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for example when I wrote:

Char[] test = new Char[3] {a,b,c};
test[2] = null;

it says Cannot convert null to 'char' because it is a non-nullable value type

if I need to empty that array of char, is there a solution?

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I have edited your title. Please see, "Should questions include “tags” in their titles?", where the consensus is "no, they should not". – John Saunders Oct 10 '12 at 20:23
@Michal thanks for the link! – Hendra Anggrian Oct 10 '12 at 20:36
up vote 8 down vote accepted

Use a nullable char:

char?[] test = new char?[3] {a,b,c};
test[2] = null;

The drawback is you have to check for a value each time you access the array:

char c = test[1];  // illegal

    char c = test[1].Value;

or you could use a "magic" char value to represent null, like \0:

char[] test = new char[3] {a,b,c};
test[2] = '\0';
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Just a quick suggestion might be to use default(char) for the "magic" value. IMHO, it provides a similar mental model for considering the value "uninitialized" or "unspecified." – jheddings Oct 10 '12 at 20:00
Fair enough - using \0 as null is a holdover from my C++ days :) – D Stanley Oct 10 '12 at 20:04
Nothing wrong with that... They are the same in this case, after all. – jheddings Oct 10 '12 at 20:05
that '\0' works perfectly. I'm sorry I have to ignore the first 2 packs of codes above because I'm searching for the simplest one. Thanks mate! – Hendra Anggrian Oct 10 '12 at 20:36

You can't do it because, as the error says, char is a value type.

You could do this:

char?[] test = new char?[3]{a,b,c};
test[2] = null;

because you are now using the nullable char.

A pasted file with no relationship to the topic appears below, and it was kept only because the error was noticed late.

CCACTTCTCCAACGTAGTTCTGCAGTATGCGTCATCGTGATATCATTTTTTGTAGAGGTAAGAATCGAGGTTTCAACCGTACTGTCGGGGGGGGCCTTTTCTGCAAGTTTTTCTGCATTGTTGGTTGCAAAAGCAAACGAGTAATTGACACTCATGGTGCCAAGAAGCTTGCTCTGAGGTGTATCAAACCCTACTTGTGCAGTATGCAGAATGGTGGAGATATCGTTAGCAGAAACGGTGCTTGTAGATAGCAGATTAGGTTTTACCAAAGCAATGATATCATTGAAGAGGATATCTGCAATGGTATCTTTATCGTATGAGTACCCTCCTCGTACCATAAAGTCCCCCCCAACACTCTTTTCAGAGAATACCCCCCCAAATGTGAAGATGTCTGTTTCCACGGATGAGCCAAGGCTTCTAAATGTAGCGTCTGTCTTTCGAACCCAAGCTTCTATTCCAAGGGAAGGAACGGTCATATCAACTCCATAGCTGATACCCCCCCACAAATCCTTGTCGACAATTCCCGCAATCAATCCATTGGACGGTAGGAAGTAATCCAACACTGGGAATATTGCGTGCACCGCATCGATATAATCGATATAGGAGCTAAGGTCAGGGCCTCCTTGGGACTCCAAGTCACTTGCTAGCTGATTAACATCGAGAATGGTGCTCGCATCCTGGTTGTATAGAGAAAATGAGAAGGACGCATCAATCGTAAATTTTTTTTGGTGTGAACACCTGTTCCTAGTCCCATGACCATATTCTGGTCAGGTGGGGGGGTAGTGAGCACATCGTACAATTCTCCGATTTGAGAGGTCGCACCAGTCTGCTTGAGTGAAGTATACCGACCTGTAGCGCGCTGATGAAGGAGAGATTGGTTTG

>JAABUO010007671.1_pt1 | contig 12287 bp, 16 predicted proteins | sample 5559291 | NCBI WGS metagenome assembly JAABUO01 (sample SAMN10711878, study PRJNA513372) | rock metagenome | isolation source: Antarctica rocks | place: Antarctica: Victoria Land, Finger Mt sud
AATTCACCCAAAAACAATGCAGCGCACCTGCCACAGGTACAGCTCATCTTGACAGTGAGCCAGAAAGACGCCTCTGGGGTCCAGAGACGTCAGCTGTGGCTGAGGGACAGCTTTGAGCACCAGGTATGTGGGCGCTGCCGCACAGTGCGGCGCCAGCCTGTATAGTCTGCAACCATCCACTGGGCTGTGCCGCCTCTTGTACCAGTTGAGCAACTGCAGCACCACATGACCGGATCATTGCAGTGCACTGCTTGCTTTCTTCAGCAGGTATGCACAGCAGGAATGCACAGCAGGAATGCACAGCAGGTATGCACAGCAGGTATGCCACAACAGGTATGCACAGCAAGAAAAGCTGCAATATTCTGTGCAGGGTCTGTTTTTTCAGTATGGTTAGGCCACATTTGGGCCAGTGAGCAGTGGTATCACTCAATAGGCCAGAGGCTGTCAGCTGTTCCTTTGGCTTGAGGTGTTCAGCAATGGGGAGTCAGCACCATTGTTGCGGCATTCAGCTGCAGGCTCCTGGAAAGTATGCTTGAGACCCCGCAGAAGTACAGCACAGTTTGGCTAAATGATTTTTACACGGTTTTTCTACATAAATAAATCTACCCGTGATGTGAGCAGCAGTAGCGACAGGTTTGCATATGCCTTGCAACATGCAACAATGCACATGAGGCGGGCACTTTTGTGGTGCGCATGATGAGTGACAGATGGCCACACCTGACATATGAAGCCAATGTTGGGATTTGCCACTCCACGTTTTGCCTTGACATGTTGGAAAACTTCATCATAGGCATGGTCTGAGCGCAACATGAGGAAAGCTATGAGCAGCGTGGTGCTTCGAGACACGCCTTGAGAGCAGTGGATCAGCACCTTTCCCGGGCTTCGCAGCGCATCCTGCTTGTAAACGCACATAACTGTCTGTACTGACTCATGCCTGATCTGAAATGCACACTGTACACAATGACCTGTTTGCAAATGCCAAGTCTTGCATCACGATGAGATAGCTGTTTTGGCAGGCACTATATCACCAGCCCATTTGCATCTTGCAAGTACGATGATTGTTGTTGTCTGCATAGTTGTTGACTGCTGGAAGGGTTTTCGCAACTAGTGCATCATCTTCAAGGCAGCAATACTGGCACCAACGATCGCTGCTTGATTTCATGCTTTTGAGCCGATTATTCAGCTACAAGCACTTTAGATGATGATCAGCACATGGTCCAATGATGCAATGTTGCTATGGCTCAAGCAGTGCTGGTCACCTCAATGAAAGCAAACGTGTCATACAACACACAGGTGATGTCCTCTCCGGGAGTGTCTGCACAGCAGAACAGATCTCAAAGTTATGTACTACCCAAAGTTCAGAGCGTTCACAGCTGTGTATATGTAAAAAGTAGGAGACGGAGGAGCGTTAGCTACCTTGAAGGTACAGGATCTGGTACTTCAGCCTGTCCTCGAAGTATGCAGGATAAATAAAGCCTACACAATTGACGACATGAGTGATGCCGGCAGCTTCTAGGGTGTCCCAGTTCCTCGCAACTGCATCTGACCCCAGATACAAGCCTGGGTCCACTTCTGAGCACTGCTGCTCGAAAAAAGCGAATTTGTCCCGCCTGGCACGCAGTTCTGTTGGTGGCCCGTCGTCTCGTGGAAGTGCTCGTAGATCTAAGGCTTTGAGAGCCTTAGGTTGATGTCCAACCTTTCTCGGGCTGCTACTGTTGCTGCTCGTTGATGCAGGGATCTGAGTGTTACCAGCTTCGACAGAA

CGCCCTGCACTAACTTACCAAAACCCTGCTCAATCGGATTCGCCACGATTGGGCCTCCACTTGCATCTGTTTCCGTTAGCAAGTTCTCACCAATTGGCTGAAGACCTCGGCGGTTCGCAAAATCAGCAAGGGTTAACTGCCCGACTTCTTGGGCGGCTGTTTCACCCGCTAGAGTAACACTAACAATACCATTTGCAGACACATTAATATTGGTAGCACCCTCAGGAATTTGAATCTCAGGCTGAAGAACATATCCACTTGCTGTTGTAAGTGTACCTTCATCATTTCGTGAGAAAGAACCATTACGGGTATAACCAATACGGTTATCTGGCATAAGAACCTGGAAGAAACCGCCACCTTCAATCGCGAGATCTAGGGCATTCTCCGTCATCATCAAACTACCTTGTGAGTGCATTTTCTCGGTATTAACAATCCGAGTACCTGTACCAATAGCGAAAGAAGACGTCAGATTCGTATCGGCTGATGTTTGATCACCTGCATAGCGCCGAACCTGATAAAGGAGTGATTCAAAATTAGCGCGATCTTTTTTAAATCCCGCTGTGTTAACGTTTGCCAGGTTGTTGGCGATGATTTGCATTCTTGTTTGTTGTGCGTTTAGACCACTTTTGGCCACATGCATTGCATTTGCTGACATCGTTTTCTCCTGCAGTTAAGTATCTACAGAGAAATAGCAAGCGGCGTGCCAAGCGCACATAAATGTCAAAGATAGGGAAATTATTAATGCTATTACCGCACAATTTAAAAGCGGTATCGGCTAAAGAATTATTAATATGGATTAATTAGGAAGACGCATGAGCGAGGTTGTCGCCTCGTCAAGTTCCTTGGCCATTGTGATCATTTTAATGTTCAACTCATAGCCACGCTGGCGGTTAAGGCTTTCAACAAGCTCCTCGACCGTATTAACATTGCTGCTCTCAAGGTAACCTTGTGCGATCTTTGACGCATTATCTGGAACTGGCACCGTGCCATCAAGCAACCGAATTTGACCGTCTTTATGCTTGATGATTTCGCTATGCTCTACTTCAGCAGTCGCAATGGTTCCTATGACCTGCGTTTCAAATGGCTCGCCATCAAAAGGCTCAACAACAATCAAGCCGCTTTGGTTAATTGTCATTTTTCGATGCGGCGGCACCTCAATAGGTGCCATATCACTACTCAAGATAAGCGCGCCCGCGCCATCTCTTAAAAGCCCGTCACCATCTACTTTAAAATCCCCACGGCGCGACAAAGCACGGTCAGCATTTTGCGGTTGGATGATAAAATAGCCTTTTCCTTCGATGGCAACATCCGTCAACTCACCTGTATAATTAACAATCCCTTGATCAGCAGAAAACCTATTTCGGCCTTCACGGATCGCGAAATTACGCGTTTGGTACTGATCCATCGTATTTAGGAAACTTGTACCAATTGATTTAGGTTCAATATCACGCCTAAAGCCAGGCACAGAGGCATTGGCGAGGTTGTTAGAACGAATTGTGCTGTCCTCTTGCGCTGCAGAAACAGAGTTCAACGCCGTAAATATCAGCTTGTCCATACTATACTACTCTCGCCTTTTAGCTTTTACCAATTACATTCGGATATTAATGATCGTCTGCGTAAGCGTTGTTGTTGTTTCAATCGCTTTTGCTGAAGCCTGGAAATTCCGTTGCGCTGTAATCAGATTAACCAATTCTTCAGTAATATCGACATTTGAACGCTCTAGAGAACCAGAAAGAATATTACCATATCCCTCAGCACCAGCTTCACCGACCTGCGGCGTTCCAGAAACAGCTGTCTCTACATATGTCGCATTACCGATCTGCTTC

If you don't want to use a nullable type, you will have to decide on some value to represent an empty cell in your array.

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You could do:

test[2] = Char.MinValue;

If you had tests to see if a value was "null" somewhere in your code, you'd do it like this:

if (test[someArrayIndex] == Char.MinValue)
   // Do stuff.

Also, Char.MinValue == default(char)

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As the error states, char is non-nullable. Try using default instead:

test[2] = default(char);

Note that this is essentially a null byte '\0'. This does not give you a null value for the index. If you truly need to consider a null scenario, the other answers here would work best (using a nullable type).

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default(char) gives the null character. Why not make that explicit and say test[2] = '\0';? I would recommend that (if you want to use this character as a kind of "magic value"). – Jeppe Stig Nielsen Oct 10 '12 at 19:58
Only for consistency... I use default in many cases where the type is not know up front (i.e. generics or reflection). It helps me keep a consistent mental model that default => "unspecified" or "uninitialized." – jheddings Oct 10 '12 at 20:01

you can set test to null

test = null;

but not test[2] because it is char - hence value type

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I don't know the reason for your question, but if instead you use List<>, you could say

List<char> test = new List<char> { a, b, c, };

This changes the length (Count) of the List<>.

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